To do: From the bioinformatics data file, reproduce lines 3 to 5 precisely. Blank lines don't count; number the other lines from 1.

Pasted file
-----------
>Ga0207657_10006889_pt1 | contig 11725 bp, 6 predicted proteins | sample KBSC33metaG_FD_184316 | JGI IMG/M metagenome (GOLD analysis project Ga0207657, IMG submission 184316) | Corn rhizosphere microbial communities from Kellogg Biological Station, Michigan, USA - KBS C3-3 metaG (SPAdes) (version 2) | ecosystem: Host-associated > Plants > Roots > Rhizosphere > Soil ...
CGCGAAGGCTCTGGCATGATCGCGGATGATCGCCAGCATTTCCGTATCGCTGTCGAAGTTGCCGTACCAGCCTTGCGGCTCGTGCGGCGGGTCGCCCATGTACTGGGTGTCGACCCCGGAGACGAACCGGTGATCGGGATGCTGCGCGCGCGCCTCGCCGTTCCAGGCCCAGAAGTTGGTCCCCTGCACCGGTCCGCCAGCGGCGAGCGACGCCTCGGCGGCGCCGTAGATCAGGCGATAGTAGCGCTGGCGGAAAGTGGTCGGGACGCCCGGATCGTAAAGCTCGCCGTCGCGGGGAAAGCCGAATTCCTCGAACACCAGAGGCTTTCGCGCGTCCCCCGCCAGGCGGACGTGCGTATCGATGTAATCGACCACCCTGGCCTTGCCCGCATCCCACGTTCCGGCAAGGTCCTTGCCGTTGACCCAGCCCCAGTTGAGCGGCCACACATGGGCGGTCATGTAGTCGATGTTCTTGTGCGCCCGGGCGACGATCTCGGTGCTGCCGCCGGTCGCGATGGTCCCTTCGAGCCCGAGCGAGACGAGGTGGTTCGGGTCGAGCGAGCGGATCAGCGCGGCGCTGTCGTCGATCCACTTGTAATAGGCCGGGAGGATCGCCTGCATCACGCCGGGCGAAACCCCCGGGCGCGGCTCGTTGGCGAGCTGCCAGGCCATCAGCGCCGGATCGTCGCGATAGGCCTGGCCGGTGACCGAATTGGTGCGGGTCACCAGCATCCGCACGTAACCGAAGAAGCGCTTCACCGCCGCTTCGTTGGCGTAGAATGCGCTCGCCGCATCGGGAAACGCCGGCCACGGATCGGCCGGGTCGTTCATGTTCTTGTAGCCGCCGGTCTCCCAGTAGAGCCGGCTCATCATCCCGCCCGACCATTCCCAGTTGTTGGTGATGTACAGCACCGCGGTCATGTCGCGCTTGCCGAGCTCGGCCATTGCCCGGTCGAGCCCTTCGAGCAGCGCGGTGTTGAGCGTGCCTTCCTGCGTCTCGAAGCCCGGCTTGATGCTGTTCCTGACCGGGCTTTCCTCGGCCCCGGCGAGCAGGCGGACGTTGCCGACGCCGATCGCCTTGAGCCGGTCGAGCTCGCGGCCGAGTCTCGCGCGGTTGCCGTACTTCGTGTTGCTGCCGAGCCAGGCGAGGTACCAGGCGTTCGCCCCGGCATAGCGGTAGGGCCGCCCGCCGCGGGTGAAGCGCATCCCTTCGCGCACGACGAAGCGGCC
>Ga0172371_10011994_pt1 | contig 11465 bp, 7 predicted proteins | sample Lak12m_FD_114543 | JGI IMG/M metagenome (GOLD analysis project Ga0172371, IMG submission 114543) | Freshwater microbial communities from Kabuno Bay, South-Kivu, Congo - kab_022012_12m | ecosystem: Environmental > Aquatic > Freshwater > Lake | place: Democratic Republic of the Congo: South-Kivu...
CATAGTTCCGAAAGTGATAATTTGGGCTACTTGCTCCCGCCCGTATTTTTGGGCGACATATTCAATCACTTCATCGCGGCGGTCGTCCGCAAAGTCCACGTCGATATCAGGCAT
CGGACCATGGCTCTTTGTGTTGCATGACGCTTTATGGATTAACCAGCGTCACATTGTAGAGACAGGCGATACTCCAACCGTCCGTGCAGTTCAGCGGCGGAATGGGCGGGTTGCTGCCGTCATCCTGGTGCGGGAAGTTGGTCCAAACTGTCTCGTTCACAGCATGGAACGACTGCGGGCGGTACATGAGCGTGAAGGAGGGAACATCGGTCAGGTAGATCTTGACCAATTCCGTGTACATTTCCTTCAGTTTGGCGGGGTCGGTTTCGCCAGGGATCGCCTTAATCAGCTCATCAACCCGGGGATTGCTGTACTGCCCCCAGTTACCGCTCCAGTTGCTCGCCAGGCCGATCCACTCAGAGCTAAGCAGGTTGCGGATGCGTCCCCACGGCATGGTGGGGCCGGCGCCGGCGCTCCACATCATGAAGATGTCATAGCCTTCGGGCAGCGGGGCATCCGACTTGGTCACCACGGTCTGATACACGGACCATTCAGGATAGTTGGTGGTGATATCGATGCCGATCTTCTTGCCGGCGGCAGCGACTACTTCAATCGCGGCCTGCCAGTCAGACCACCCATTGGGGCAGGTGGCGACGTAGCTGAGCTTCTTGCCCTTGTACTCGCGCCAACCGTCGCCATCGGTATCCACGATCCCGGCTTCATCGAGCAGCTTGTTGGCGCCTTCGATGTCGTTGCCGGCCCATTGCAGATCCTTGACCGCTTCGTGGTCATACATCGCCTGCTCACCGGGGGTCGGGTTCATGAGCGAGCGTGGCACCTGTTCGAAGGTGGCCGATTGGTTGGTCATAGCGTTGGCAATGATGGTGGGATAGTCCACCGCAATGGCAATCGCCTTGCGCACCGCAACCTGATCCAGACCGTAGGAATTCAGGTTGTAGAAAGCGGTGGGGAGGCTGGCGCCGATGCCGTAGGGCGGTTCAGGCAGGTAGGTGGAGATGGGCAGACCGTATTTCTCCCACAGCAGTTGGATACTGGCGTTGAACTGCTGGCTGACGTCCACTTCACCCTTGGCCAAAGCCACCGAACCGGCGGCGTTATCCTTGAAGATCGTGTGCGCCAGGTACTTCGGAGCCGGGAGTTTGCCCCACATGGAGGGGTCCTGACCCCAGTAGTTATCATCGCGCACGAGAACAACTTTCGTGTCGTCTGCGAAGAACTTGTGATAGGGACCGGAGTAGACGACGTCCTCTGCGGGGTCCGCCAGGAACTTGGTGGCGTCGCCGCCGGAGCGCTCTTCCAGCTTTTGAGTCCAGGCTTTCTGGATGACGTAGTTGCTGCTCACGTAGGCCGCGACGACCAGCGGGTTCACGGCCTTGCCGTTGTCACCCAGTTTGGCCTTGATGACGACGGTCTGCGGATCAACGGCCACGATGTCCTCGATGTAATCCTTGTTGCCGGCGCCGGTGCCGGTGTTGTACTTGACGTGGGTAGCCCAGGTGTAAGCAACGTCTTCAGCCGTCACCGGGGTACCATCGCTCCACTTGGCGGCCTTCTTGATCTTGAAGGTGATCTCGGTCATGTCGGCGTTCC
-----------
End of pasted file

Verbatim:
>Ga0172371_10011994_pt1 | contig 11465 bp, 7 predicted proteins | sample Lak12m_FD_114543 | JGI IMG/M metagenome (GOLD analysis project Ga0172371, IMG submission 114543) | Freshwater microbial communities from Kabuno Bay, South-Kivu, Congo - kab_022012_12m | ecosystem: Environmental > Aquatic > Freshwater > Lake | place: Democratic Republic of the Congo: South-Kivu...
CATAGTTCCGAAAGTGATAATTTGGGCTACTTGCTCCCGCCCGTATTTTTGGGCGACATATTCAATCACTTCATCGCGGCGGTCGTCCGCAAAGTCCACGTCGATATCAGGCAT
CGGACCATGGCTCTTTGTGTTGCATGACGCTTTATGGATTAACCAGCGTCACATTGTAGAGACAGGCGATACTCCAACCGTCCGTGCAGTTCAGCGGCGGAATGGGCGGGTTGCTGCCGTCATCCTGGTGCGGGAAGTTGGTCCAAACTGTCTCGTTCACAGCATGGAACGACTGCGGGCGGTACATGAGCGTGAAGGAGGGAACATCGGTCAGGTAGATCTTGACCAATTCCGTGTACATTTCCTTCAGTTTGGCGGGGTCGGTTTCGCCAGGGATCGCCTTAATCAGCTCATCAACCCGGGGATTGCTGTACTGCCCCCAGTTACCGCTCCAGTTGCTCGCCAGGCCGATCCACTCAGAGCTAAGCAGGTTGCGGATGCGTCCCCACGGCATGGTGGGGCCGGCGCCGGCGCTCCACATCATGAAGATGTCATAGCCTTCGGGCAGCGGGGCATCCGACTTGGTCACCACGGTCTGATACACGGACCATTCAGGATAGTTGGTGGTGATATCGATGCCGATCTTCTTGCCGGCGGCAGCGACTACTTCAATCGCGGCCTGCCAGTCAGACCACCCATTGGGGCAGGTGGCGACGTAGCTGAGCTTCTTGCCCTTGTACTCGCGCCAACCGTCGCCATCGGTATCCACGATCCCGGCTTCATCGAGCAGCTTGTTGGCGCCTTCGATGTCGTTGCCGGCCCATTGCAGATCCTTGACCGCTTCGTGGTCATACATCGCCTGCTCACCGGGGGTCGGGTTCATGAGCGAGCGTGGCACCTGTTCGAAGGTGGCCGATTGGTTGGTCATAGCGTTGGCAATGATGGTGGGATAGTCCACCGCAATGGCAATCGCCTTGCGCACCGCAACCTGATCCAGACCGTAGGAATTCAGGTTGTAGAAAGCGGTGGGGAGGCTGGCGCCGATGCCGTAGGGCGGTTCAGGCAGGTAGGTGGAGATGGGCAGACCGTATTTCTCCCACAGCAGTTGGATACTGGCGTTGAACTGCTGGCTGACGTCCACTTCACCCTTGGCCAAAGCCACCGAACCGGCGGCGTTATCCTTGAAGATCGTGTGCGCCAGGTACTTCGGAGCCGGGAGTTTGCCCCACATGGAGGGGTCCTGACCCCAGTAGTTATCATCGCGCACGAGAACAACTTTCGTGTCGTCTGCGAAGAACTTGTGATAGGGACCGGAGTAGACGACGTCCTCTGCGGGGTCCGCCAGGAACTTGGTGGCGTCGCCGCCGGAGCGCTCTTCCAGCTTTTGAGTCCAGGCTTTCTGGATGACGTAGTTGCTGCTCACGTAGGCCGCGACGACCAGCGGGTTCACGGCCTTGCCGTTGTCACCCAGTTTGGCCTTGATGACGACGGTCTGCGGATCAACGGCCACGATGTCCTCGATGTAATCCTTGTTGCCGGCGCCGGTGCCGGTGTTGTACTTGACGTGGGTAGCCCAGGTGTAAGCAACGTCTTCAGCCGTCACCGGGGTACCATCGCTCCACTTGGCGGCCTTCTTGATCTTGAAGGTGATCTCGGTCATGTCGGCGTTCC